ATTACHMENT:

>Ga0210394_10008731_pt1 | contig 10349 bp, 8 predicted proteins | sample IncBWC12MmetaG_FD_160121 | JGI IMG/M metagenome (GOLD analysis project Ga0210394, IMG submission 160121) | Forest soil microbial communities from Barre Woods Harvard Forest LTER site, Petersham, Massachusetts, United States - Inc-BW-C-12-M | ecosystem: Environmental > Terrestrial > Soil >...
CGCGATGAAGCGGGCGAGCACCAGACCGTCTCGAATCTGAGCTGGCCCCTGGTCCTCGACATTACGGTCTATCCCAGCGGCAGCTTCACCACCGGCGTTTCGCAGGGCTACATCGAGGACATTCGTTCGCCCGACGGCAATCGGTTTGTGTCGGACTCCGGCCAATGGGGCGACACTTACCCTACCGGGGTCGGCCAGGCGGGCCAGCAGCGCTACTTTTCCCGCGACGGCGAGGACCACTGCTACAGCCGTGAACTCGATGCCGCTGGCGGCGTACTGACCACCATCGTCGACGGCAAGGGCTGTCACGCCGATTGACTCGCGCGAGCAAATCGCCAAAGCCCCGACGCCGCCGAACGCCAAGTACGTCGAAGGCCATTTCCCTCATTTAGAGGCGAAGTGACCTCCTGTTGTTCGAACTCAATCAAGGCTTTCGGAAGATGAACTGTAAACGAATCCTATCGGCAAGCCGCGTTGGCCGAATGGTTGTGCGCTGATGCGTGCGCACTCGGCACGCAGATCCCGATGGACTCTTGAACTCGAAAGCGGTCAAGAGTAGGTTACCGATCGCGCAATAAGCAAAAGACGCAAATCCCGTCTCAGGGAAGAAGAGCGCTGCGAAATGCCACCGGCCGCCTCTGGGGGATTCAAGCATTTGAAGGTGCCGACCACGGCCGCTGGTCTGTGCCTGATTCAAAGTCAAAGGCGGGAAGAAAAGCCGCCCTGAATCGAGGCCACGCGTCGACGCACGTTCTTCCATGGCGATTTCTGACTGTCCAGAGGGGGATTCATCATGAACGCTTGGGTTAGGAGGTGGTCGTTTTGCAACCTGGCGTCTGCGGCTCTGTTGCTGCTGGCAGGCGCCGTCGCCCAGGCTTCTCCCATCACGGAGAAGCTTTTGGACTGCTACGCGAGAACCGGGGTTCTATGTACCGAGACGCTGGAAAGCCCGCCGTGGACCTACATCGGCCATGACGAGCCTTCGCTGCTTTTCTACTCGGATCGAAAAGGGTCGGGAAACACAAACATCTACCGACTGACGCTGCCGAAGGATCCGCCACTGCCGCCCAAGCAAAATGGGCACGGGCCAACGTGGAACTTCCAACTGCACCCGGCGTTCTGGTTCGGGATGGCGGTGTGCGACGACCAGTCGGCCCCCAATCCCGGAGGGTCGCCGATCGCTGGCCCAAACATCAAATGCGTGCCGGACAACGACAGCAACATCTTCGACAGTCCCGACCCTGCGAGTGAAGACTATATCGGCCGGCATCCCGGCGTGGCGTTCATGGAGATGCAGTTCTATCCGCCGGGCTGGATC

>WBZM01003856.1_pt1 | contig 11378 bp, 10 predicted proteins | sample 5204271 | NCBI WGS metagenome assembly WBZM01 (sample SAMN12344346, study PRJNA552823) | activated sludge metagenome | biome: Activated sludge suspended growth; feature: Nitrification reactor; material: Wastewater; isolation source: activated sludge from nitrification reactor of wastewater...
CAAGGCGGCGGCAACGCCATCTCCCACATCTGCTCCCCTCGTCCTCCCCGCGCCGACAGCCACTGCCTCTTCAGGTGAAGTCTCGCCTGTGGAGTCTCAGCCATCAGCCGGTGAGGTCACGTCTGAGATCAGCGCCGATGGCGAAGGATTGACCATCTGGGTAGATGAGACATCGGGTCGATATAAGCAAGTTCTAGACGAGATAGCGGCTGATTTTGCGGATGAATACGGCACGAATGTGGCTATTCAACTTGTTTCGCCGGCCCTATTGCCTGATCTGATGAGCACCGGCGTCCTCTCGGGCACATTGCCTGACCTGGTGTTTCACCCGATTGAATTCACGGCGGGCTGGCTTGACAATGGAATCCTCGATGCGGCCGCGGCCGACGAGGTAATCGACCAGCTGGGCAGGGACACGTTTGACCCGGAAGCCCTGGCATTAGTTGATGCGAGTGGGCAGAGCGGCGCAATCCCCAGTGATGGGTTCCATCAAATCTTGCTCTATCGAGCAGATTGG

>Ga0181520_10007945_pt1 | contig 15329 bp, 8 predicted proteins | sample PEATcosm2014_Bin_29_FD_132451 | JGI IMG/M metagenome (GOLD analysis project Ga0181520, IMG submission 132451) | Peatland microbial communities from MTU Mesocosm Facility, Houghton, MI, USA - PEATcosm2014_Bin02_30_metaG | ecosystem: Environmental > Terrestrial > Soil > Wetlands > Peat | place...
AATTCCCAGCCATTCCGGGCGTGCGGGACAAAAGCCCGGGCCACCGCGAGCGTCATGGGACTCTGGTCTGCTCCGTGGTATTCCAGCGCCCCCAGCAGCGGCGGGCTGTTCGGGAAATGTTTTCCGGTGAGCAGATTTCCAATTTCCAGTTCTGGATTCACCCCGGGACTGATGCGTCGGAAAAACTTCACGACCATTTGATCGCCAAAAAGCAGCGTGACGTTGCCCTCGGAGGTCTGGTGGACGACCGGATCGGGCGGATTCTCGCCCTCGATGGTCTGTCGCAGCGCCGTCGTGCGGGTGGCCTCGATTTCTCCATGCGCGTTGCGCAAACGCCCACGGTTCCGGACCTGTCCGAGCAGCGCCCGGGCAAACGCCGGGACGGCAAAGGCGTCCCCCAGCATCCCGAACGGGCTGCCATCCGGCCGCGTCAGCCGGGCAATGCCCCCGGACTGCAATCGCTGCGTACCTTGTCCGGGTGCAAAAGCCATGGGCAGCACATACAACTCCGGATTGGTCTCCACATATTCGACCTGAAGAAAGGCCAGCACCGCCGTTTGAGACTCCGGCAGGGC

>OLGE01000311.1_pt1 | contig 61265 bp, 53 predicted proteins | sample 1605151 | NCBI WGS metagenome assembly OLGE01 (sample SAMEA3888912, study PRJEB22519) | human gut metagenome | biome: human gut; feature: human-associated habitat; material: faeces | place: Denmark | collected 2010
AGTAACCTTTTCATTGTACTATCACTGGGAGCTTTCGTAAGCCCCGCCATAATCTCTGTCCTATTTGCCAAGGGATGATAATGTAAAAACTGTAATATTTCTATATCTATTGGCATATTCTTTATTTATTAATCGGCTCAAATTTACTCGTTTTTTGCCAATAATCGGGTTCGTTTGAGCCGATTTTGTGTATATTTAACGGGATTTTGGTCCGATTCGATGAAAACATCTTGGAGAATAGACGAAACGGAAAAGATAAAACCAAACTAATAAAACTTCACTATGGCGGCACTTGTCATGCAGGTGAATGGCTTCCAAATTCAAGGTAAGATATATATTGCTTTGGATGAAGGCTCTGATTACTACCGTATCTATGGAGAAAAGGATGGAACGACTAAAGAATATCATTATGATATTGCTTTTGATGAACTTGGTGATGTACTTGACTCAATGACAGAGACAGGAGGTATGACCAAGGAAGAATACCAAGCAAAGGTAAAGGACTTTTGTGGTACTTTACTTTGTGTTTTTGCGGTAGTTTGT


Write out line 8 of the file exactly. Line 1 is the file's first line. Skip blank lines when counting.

AGTAACCTTTTCATTGTACTATCACTGGGAGCTTTCGTAAGCCCCGCCATAATCTCTGTCCTATTTGCCAAGGGATGATAATGTAAAAACTGTAATATTTCTATATCTATTGGCATATTCTTTATTTATTAATCGGCTCAAATTTACTCGTTTTTTGCCAATAATCGGGTTCGTTTGAGCCGATTTTGTGTATATTTAACGGGATTTTGGTCCGATTCGATGAAAACATCTTGGAGAATAGACGAAACGGAAAAGATAAAACCAAACTAATAAAACTTCACTATGGCGGCACTTGTCATGCAGGTGAATGGCTTCCAAATTCAAGGTAAGATATATATTGCTTTGGATGAAGGCTCTGATTACTACCGTATCTATGGAGAAAAGGATGGAACGACTAAAGAATATCATTATGATATTGCTTTTGATGAACTTGGTGATGTACTTGACTCAATGACAGAGACAGGAGGTATGACCAAGGAAGAATACCAAGCAAAGGTAAAGGACTTTTGTGGTACTTTACTTTGTGTTTTTGCGGTAGTTTGT